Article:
This is your passport in Mormon-landia, you get one when you are baptized; but I think they take it away if you start spending too much time in foreign lands.

In Armand Mauss’ memoir, Shifting Borders and a Tattered Passport, he describes his frustration of holding a “Mormon passport” in the intellectual world because he was mistrusted and not seen as a true intellectual (how could someone intelligent fall for that cult, right?). Yet when he was in his home Mormon land he was viewed with suspicion because of the “intellectual” stamps in his “Mormon passport.” Bro. Mauss explains he was able to stay a faithful member of the church as a Mormon intellectual precisely because he maintained loyal citizenship to his home country, although he often left and visited other land.

I remembered Bro. Mauss’ analogy yesterday when I heard Elder Bednar’s saying there are “no homosexual members of the Church.” I really liked Andrew’s response yesterday… and I wonder if this idea of passports not only plays into Bednar’s recent words, but also Elder Packer’s words in the past.

By using person-first language, as Andrew pointed out, one sees themselves first as sons/daughters of God – members of the covenant, and “citizens of the Kingdom” – ie your homeland is Mormonism. You may occasionally visit other groups and associate with them (Armand as an intellectual, etc.) but when your loyalty shifts and you see yourself as primarily a citizen of another land first (gay, feminist, scholar, etc.) leadership sees this not only as a red flag, but as denouncing your citizenship. You’ve given up your passport. In 1993, Elder Packer warned that feminists, intellectuals, and homosexuals were the three “dangers” to the Church. If any members of these groups sees themselves as citizens of those places instead of holding a Mormon passport – I can see why they’d be nervous, I suppose.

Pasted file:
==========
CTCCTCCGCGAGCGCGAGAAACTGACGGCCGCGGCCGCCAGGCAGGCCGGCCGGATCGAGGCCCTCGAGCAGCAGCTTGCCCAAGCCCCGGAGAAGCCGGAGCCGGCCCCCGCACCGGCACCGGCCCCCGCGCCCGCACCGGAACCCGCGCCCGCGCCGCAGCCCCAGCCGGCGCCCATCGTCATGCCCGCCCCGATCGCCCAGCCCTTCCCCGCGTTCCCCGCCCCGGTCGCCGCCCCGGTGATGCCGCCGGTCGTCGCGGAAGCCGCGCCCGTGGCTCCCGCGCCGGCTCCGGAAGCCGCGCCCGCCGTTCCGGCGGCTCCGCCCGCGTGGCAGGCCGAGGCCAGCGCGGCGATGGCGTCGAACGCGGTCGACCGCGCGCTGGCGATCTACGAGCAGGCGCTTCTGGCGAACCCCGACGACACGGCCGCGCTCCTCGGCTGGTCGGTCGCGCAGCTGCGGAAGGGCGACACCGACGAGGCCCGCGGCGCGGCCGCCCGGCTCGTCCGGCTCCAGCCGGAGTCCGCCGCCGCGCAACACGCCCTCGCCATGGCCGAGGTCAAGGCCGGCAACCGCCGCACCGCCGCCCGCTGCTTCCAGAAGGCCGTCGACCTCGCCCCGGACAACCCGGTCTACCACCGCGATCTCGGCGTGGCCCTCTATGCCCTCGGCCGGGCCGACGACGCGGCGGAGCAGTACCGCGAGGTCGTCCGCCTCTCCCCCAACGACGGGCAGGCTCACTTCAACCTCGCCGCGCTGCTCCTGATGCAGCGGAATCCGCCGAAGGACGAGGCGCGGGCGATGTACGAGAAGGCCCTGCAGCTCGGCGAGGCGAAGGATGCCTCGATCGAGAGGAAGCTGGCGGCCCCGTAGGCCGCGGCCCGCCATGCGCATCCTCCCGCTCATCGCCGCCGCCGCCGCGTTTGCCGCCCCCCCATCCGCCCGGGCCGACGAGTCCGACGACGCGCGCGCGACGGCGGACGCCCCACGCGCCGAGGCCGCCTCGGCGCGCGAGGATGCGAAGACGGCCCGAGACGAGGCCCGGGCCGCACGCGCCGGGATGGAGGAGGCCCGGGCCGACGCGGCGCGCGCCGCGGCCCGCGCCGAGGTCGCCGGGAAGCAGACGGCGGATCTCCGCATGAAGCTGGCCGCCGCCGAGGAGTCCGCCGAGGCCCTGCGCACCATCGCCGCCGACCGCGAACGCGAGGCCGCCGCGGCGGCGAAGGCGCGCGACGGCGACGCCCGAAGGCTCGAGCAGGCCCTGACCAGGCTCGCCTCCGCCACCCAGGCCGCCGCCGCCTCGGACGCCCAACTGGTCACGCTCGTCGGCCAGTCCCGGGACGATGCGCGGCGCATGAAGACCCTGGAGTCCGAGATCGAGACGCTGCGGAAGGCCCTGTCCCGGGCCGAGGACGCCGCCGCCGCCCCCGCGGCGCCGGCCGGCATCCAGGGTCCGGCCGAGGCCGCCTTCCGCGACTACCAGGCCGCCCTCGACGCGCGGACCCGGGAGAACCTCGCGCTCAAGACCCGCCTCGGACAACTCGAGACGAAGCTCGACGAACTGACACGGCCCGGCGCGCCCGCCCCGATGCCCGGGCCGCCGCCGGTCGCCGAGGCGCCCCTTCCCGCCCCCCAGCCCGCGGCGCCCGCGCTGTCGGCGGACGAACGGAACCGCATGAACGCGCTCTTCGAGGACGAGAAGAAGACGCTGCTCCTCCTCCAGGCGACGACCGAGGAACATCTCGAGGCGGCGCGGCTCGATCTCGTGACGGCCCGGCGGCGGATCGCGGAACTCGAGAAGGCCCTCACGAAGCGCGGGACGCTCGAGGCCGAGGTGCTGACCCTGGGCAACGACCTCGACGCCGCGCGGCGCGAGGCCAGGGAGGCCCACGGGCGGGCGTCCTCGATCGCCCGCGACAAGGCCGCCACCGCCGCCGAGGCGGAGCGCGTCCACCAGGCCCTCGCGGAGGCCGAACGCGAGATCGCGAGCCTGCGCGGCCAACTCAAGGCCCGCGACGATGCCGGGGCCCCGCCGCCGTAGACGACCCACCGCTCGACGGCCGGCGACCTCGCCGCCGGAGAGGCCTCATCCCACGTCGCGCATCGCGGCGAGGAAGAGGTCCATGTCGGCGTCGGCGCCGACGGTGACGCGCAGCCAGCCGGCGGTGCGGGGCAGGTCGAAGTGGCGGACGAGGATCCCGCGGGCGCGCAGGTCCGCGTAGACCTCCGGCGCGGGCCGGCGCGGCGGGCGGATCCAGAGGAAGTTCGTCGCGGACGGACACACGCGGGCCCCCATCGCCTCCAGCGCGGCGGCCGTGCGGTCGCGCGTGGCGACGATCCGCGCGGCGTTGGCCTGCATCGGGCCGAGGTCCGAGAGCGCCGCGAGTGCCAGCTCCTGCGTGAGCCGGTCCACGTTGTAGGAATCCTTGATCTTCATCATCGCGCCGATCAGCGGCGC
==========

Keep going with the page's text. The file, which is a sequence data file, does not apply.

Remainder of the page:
I think Maxine Hanks is a good example of the passport theory. She is a member of the September Six that recently rejoined (2013) the church after her excommunication 23 years ago. To rejoin the church Maxine didn’t have to renounce feminism, her feminist beliefs, or any of her past and present work on feminist theology. She basically (in my words, here are hers) had to restate her loyalty to Mormon citizenship and acknowledge her part in losing her passport in the first place.

This topic of loyalty and identity isn’t easy and comfortable for me to consider. Over the last few years I’ve come to feel like a “foreigner” in my homeland (quite literally in Rexburg) and I’m the one that’s changed. I feel my loyalty to Gospel and grown stronger (more sure foundation) while my loyalty to the human structure of the Church has waned. I don’t feel totally safe here, and I’m trying to work to make the borders of my homeland bigger and more welcoming for others. I’m not sure how I’d feel about renouncing my feminism to maintain my membership in the Church – because to me the Gospel is feminist (even if the Church isn’t). I want to claim, merge, and own both of my identities. I find the intersection of my identities – the paradox of them – beautiful and brutal (brutiful for you Momastery fans). I want to be fully feminist and fully Mormon.

I can only imagine the identity crisis caused by LGBTQ+ members and the rhetoric of the church; to be told that claiming that part of their identity is wrong. I often hear people decrying labels, but I feel it removes agency just as much when you don’t allow others to label themselves and claim their own identities. Do you want to fully accept, embrace, and love how God made you LGBTQ+ AND be a Mormon? I want that for you, too. I pray for the day our leaders accept dual citizenship.


p.s. caveat: I believe that if a mormon passport is destroying your mental health, renouncing your citizenship is a legit option.